I don’t feel that either concerto is in any way programmatic and both of them have their individual structure which is based around sections, rather than the traditional format of, say, Exposition, Development and Recapitulation. The main difference between the two works is the violin writing. As I mentioned earlier, the first concerto demands a great deal of fantasy and improvisation from the violinist and it is mostly (but not entirely) in the Tutti sections where the main thrust of the action takes place. The second violin concerto is entirely different and contains a great deal more dialogue with the orchestra. In addition, the violin line drives most of this concerto and the Tuttis are not as substantial in length as in the first concerto, although they are no less powerful. But the violin is the main narrator in the second concerto and the writing is a great deal more earthy and overtly rich – even rustic! I feel that there is more description of landscape in the second violin concerto, with its modal section and wild dance theme in the second half. Of course, the other aspect that is dramatically different between both pieces is the way that they end. The first concerto disappears in a puff of smoke, but the second ends in a crazy tidal wave of rapturous energy!

How different is his writing for the violin with orchestra compared to the chamber works you recorded last year?

The main difference in writing is the way he styles the violin and piano sonata, which is a very early work. The writing in this piece is almost Romantic/Brahms-like, so it’s a far cry from where he ended up, both harmonically and also texturally. In fact, this is one piece which, if you heard blind, it might be hard to pin down who had written it. I really love the sonata, but you get the sense that this is a work written by a young man who is still finding his true voice. However, as soon as we get to the Romance, Notturno e Tarantelle, we are on more familiar territory in terms of his compositional style. The piano writing is a great deal more orchestral and colourful in an impressionistic way. You really get the feeling he knows how he wishes to write for both instruments and it’s totally confident, harmonically, melodically and technically.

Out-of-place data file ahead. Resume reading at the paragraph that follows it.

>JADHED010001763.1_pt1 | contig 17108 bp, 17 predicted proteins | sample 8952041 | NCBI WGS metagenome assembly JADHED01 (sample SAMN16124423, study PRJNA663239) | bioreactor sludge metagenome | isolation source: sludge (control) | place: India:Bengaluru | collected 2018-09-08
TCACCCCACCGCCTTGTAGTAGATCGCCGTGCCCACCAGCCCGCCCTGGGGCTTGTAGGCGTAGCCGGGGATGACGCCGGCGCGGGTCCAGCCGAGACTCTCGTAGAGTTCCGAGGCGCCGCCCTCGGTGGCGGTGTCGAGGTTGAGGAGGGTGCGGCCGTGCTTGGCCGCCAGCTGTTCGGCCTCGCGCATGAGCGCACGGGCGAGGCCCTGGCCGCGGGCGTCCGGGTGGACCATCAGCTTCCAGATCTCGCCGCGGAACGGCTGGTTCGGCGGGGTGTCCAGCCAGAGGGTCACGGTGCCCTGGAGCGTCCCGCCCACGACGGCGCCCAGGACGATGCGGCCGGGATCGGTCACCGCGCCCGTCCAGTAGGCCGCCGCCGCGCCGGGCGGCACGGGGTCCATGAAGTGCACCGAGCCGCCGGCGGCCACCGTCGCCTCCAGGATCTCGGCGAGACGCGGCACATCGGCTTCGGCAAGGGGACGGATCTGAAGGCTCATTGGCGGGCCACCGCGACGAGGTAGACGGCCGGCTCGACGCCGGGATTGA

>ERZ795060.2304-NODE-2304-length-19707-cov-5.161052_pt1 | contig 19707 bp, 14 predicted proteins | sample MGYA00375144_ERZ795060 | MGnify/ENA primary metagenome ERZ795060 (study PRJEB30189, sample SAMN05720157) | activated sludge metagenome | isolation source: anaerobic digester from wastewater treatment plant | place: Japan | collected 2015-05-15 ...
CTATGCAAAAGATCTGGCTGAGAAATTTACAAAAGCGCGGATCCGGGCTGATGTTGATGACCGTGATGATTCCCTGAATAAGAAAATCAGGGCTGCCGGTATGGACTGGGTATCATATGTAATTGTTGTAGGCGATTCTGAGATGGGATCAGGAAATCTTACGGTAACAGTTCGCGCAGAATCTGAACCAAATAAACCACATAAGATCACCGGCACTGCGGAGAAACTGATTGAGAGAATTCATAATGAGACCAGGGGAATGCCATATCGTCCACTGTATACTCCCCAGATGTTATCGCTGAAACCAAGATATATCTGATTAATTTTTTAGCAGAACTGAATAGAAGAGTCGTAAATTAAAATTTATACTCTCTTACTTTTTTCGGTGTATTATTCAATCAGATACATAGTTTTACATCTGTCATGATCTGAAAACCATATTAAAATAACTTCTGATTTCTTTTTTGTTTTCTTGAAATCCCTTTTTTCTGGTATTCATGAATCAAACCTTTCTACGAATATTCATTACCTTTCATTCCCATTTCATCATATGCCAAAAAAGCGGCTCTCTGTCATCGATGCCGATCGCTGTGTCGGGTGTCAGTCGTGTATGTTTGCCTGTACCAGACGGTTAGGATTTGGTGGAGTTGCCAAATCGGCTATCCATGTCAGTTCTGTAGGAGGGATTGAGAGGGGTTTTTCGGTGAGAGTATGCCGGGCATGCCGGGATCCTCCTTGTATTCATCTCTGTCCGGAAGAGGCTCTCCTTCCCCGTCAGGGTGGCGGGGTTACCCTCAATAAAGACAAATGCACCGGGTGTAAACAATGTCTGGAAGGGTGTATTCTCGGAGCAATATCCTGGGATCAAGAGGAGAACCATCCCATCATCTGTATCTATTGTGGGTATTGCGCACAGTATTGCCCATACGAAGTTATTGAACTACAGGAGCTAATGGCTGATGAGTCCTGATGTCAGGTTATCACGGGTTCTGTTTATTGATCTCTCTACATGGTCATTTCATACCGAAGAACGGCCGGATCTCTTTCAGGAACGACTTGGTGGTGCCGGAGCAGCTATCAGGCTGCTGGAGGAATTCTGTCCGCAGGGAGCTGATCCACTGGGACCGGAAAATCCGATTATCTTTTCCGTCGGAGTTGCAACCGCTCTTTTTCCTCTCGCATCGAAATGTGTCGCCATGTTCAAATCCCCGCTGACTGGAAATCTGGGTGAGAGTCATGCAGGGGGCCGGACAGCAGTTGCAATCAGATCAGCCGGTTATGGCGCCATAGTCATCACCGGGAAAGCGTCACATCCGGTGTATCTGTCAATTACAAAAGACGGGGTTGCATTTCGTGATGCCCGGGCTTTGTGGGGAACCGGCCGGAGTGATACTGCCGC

And is he technically difficult?

Yes, most definitely!!!!! It’s physically challenging in every way – even to sustain the fine web of melody up in the stratosphere demands huge control. Then, of course, there is a great deal of energetic writing, so a workout in the gym is often called for…!

How did you come across the Karłowicz, and what made you pick it as the companion work to the two Szymanowski concertos?

I was introduced to the Karłowicz when I was invited to play it twice in Warsaw around 15 years ago. I began to learn the piece and wondered immediately why it was not more often performed.  Sometimes, when a piece is neglected, you can see why when, say, you get to the last movement and the composer has clearly run out of ideas. But, with the Karłowicz, this is certainly not the case. Obviously, this is not a work of the same complexity as the Szymanowski concerti, in terms of the harmonic writing and even the structure of the concerto; but this is precisely why I believe it works, as I think it provides a beautiful foil for both of the other pieces. I enjoy the ease of being on more familiar territory in terms of a more traditional concerto style and it is simply glorious, romantic, virtuosic, fun music. When I first performed it in Warsaw, my dressing room in the hall overlooked the apartment block where Karłowicz had lived for a while in his all too brief life. I feel sad that his tragic untimely death meant that we have very little of his output to enjoy.

What next for you in the recording studio?

Piers Lane and I have recorded all three Brahms sonatas. Having played them together for many years it was a joy to put them on disc. Well, of course, it goes without saying that it’s always a joy to put anything down on disc with Piers!


Tasmin Little’s Szymanowski and Karłowicz album, out now on Chandos, is Limelight‘s Recording of the Month in November. Read our review.